WHEN Fionnuala Britton followed in Catherina McKiernan's footsteps to become only the second Irish athlete to win a European Cross Country title a year ago, it was not the only similarity between them.
Like McKiernan, the Wicklow athlete's slight frame belies her power, and she similarly floats gracefully across the top of the muck.
Like the Cornafean great in her hey-day, Britton (28) also would rather stick pins in her eyes than do media interviews, particularly ahead of a big race.
She has politely refused all interview requests in the build-up to tomorrow's title defence but, as reigning champion, will be unable to dodge the spotlight in the Ramada Hotel in Budapest later today.
Sitting at a top table beside Ukraine's legendary nine-time men's winner Sergiy Lebid will help deflect the attention, but the unavoidable media scrutiny will underline the status and pressure she is now carrying.
That press conference may well be delayed after the Budapest airport was shut down due to electrical problems yesterday in the control tower. Britton and the rest of the Ireland team were forced to change her travel plans at the 11th hour and stop-over in London before taking a bus from Vienna.
Organisers last night insisted the event would go ahead as planned, and Britton will be hoping the disruption won't cause a power failure of her own.
This time last year Britton – an U-23 silver medallist who had been 11th, seventh and fourth in the senior event – was seen as just another plucky Irishwoman.
Now she's the one to beat, and how she deals with that pressure will decide if she can retain her crown – the hallmark of all great champions.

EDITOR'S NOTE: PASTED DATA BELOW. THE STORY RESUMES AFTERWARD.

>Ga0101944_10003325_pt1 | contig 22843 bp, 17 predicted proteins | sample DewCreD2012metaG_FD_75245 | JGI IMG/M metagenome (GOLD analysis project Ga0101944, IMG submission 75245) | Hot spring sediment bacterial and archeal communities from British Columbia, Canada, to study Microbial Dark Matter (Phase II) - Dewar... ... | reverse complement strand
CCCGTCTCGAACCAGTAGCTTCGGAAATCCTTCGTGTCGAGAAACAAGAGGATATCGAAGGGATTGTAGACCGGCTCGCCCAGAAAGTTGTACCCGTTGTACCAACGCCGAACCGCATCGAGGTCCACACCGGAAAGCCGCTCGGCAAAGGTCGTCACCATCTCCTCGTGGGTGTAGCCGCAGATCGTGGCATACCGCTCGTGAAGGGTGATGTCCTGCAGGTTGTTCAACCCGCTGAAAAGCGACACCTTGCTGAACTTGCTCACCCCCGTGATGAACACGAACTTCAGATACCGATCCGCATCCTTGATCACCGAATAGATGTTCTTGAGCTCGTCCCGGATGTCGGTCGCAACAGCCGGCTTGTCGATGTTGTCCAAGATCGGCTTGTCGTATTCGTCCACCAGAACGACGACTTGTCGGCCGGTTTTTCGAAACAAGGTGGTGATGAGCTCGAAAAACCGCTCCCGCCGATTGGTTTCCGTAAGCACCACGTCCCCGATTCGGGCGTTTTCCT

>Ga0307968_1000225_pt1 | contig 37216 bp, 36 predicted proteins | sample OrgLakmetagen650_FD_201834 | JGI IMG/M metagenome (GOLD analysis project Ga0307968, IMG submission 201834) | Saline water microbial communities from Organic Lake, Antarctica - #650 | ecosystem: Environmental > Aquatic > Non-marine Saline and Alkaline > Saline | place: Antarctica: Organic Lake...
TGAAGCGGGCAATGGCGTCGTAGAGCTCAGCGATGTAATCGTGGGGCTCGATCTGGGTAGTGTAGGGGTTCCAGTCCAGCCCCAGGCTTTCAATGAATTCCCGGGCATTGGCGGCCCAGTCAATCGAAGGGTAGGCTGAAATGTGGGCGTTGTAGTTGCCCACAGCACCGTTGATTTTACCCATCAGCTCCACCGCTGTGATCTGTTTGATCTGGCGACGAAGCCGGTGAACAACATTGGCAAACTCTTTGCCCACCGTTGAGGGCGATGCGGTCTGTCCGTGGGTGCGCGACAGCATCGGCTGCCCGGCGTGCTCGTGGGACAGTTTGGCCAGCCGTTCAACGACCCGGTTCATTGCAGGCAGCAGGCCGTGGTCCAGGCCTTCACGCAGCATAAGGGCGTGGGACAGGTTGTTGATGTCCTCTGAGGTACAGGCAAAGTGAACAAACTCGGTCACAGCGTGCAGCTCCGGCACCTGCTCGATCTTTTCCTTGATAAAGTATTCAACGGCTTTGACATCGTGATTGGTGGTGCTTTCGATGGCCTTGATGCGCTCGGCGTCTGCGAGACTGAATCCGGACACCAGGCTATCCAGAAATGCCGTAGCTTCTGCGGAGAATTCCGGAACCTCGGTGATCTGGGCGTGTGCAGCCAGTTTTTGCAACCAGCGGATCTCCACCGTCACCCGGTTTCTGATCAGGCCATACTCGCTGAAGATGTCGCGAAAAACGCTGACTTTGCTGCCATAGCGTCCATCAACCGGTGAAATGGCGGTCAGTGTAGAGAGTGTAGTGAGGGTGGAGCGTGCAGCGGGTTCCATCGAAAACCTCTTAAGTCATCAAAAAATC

Track running is a very different animal and her coach Chris Jones persuaded her to abandon steeplechasing this year to concentrate on the flat.
Things looked exciting when her 10,000m debut in April (31:29) was the fourth fastest ever by an Irish woman.
When she followed with a 5,000m PB of 15:15.69 (sixth fastest on the Irish all-time list) expectations soared that Britton would claim a medal at last summer's European track championships in Helsinki. But, despite making the pace and leading for most of the 10,000m, she was overtaken with eight laps to go and forced to settle for fourth.
There were mitigating circumstances. Britton was sick beforehand and on antibiotics, which curtailed her training. Her tactical naivety could also be excused by the fact that it was only her second ever 10,000m track race.
Her third, in the Olympics, was just as brutally instructive, a lonely 15th place in 31:46, and she was subsequently only 10th in her 5,000m heat in London, though her 15:12.9 was a PB.
"Fionnuala still needs more time to develop as a track runner, no doubt, but she is a class act on the country, her mechanics are just so good," says Jones, who is extremely happy with her form. They cherry-picked the same two races in preparation as last season and her results were almost identical.
There was some panic when Britain's Jess Coulson finished ahead of her in Burgos but Britton fell in that race and Coulson, who subsequently won the British trials, is competing in the U-23 race tomorrow.
Portugal's Ana Dulce Felix should be Britton's biggest threat. It was she who reeled her in to win the European 10,000m title last summer and, having taken bronze and silver at the last two EuroCross Countries, she's chasing gold.
Almensch Belete, an Ethiopian who was only cleared to run for Belgium last June, also looks dangerous. She ran 15:10 in the Olympic 5,000m heats and trains at altitude but her staying power over 8,000m is unknown. Jones accepts that Belete is a serious wild card but says Britton's attitude will be "she's just another athlete in a Belgian vest".
History doesn't favour the Wicklow athlete as no woman – not even Paula Radcliffe – has retained this title since McKiernan's inaugural victory in 1994.
Becoming a champion brings inevitable pressure but it also magnifies self-belief and in Slovenia last year Britton attacked this race with huge confidence. If she can harness that again, in sub-zero temperatures that should favour her, she could defy history.
European Cross Country Championship, Live, RTE 2, 12.0-2.0 and via www.european-athletics.org
Race Schedule (all times Irish ): Junior women 9.15; JM 9.55; U-23W 10.40; U-23M 11.25; SW 12.15; SM 13.08